Recent TCPA case is a cautionary tale for telemarketersThe Telephone Consumer Protection Act (TCPA), which allows individuals to file lawsuits and collect damages for receiving certain unsolicited commercial text messages, faxes, pre-recorded calls or autodialed calls, has made headlines again. The Federal Court for the Western District of Wisconsin recently ruled that a defendant may be held liable for violating the TCPA, even if the call was dialed by a live person, so long as the telephone had the capacity to make an autodialed call.
Wisconsin TCPA Case
In Nelson v. Santander Consumer USA, the plaintiff alleged that the defendant, an automobile refinancing company, called her cell phone more than 1,000 times and left over 100 pre-recorded messages over the course of a year using an autodialer, in an attempt to collect an outstanding debt on two vehicles. The Court granted the plaintiff’s summary judgment motion, finding that the defendant violated the TCPA and awarding the plaintiff $571,000.
This would seem like a common fact pattern, except for the fact that it was never proven that the defendant called the plaintiff using autodialer technology. The judge found that it was sufficient that the telephone equipment used by the defendant had the capacity to produce, store and call telephone numbers. Specifically, the Court found that:
[i]n making these calls, defendant used the Aspect telephony system, a computer telephone software system that routes and places inbound and outbound calls. Aspect has the capacity to (1) store telephone numbers and then call them; and (2) perform “predictive dialing” and “preview dialing.”
In predictive dialing, the system times the dialing of numbers using an algorithm to predict when an agent will become available to receive the next call. To facilitate that method of dialing, defendant created lists of customer telephone numbers to be called on a particular day. In preview dialing, an employee chooses a telephone number by clicking on a computer screen and the system calls it (emphasis added).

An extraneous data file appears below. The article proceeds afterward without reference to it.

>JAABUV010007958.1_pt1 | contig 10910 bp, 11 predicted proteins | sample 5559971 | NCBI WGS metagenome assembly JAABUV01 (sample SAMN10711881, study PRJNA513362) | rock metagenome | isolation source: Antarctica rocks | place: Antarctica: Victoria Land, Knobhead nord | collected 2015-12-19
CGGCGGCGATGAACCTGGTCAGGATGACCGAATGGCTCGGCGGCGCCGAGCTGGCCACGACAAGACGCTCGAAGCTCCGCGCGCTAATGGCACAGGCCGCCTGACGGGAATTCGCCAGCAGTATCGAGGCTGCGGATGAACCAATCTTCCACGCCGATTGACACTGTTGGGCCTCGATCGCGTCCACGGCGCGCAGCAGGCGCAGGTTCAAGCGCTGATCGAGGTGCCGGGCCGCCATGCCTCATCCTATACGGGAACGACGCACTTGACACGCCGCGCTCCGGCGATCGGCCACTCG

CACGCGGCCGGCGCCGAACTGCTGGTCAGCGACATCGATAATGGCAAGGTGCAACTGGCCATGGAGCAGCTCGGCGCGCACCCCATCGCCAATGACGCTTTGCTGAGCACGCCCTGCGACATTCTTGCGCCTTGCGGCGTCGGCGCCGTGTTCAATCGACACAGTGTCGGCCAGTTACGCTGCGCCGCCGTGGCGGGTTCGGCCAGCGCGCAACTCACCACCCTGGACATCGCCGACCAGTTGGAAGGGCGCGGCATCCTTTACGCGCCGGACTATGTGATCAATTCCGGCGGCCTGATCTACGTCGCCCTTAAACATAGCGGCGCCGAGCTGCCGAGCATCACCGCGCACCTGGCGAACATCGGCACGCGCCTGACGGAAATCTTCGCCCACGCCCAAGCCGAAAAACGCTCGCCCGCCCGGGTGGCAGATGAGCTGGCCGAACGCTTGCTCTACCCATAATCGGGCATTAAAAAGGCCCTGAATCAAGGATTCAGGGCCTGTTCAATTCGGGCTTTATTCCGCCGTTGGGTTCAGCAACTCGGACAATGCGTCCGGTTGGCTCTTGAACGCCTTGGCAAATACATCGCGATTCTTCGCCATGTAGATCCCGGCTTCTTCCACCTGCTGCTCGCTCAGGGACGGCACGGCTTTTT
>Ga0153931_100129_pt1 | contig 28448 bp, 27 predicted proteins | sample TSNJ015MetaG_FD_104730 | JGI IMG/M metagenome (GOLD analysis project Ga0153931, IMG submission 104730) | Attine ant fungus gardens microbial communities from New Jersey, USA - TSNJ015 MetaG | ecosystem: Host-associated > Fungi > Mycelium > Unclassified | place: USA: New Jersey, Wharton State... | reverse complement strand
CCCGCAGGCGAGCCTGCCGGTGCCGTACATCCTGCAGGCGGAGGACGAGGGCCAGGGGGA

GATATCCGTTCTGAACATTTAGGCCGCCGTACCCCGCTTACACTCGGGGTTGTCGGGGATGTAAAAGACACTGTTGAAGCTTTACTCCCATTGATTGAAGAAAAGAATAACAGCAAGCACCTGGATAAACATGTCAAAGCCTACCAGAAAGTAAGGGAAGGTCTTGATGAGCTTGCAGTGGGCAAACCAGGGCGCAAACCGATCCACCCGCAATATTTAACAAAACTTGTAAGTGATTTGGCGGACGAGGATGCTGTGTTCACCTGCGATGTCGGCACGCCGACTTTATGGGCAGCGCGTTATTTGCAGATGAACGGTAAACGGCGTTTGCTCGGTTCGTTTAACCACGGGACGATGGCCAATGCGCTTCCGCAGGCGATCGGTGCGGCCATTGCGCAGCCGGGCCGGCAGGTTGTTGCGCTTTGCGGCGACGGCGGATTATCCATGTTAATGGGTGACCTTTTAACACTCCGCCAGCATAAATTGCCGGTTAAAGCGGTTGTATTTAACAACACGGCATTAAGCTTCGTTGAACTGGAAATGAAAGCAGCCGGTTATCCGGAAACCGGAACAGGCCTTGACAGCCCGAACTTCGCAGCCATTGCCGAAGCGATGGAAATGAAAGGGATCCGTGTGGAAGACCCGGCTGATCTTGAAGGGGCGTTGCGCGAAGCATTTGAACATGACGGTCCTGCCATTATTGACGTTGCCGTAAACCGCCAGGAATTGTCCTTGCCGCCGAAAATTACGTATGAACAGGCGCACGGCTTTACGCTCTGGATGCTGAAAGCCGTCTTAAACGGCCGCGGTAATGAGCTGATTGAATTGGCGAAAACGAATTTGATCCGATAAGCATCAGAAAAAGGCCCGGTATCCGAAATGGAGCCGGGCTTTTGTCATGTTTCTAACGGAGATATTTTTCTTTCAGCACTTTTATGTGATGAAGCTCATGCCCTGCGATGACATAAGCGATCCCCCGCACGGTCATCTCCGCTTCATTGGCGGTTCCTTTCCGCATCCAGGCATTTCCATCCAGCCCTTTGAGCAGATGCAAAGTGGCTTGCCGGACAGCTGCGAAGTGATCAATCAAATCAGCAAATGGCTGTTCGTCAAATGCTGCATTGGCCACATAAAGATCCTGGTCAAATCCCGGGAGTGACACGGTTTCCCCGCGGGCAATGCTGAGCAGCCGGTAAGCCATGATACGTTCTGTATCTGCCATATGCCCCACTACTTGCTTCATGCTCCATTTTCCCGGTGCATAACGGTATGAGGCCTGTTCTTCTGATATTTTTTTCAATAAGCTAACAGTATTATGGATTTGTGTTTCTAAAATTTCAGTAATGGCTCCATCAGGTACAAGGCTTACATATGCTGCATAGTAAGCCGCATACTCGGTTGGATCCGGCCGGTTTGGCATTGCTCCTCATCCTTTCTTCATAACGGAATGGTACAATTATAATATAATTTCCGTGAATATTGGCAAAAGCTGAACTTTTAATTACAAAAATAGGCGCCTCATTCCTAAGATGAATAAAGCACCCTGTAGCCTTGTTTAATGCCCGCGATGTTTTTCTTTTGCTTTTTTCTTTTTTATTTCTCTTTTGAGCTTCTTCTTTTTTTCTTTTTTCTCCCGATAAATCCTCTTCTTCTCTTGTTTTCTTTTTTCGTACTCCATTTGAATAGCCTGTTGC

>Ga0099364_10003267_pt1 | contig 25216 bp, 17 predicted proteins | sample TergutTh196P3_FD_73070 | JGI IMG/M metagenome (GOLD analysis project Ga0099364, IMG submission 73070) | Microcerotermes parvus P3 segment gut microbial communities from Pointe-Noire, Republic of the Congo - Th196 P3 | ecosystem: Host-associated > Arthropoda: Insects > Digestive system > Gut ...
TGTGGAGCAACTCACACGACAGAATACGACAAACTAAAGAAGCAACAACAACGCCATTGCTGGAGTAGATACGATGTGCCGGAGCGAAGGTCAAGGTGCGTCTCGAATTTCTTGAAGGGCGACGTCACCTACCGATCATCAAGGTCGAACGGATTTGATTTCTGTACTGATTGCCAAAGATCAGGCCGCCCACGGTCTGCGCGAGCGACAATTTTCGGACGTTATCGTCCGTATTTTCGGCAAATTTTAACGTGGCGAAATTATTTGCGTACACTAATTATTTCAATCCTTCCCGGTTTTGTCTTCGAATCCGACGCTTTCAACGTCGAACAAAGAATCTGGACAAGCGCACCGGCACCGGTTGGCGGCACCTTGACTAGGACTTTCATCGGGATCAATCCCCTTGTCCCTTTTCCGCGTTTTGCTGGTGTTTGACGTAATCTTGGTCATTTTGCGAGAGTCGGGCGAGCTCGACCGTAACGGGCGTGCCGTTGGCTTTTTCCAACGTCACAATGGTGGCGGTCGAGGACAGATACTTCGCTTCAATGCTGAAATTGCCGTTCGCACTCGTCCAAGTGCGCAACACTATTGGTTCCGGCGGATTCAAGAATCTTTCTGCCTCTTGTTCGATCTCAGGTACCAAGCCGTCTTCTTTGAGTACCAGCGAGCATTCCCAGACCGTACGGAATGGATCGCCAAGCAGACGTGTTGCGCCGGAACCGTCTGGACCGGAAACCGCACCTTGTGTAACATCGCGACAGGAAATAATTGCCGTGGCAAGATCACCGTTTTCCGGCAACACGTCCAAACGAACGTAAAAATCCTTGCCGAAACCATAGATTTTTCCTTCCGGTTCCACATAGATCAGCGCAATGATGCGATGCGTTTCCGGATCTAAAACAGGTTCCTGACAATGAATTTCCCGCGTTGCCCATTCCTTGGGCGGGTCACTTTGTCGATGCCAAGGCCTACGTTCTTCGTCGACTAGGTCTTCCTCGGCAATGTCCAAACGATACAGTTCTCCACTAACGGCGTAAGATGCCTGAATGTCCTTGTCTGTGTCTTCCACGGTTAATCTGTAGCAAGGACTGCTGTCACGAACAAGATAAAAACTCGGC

The defendant asserted that the calls to the plaintiff were made by a live person using the preview dialing function of the Aspect telephony system, which it claimed are not autodialed calls within the meaning of the TCPA. The Court disagreed, relying on the FCC’s expansive interpretation of the term “automatic telephone dialing system” in finding that “the question is not how the defendant made a particular call, but whether the system it used had the ‘capacity’ to make the automated call.” For defendant’s multiple violations of the TCPA, the judge awarded the plaintiff $571,000 in remedial damages.
Wisconsin TCPA Case Takeaway
While the Court’s ruling regarding autodialed calls and the large award of remedial damages is somewhat jarring, it is not inconsistent with the TCPA advisory report and commentary issued by the FCC. As we discussed in our TCPA white paper, “[t]he autodialed call definition should be broadly construed in an effort to avoid unwanted litigation and regulatory action. For instance, if you are utilizing any type of call center software as part of your telemarketing operations, you may be using an autodialer within the FCC’s definition.” Despite the fact that this is the first case in which a court has explicitly ruled that a potentially live dialed call falls within the scope of the TCPA, it is not as surprising as some legal commentators have described.
How to Protect Your Business
If a dispute in which consumer consent was not obtained under the TCPA arises, the marketer bears the burden of proof to demonstrate that the calls were made by a live person using telephones that do not have the capacity to make autodialed calls. If the marketer cannot prove this, it must show that a clear and conspicuous disclosure was provided to the consumer and that the consumer unambiguously consented to receive robocalls or text messages (as applicable) to the number he/she specifically provided.
It is a best practice for marketers to get in the practice of collecting written consent from consumers as soon as possible. Not only will businesses be required to do so beginning in October, but having written consent provides a tangible and strong defense that adequate consumer consent was obtained. Furthermore, it is recommended that records of each consumer’s consent be maintained for at least four (4) years, which is the default federal statute of limitations to bring an action under the TCPA. For examples of acceptable evidence of consent, please see our previous post.
The TCPA provides for either actual damages or statutory damages ranging from $500.00 to $1,500.00 per violation. In determining the final amount of statutory damages to award, courts analyze whether the defendant “willfully” or “knowingly” violated the TCPA.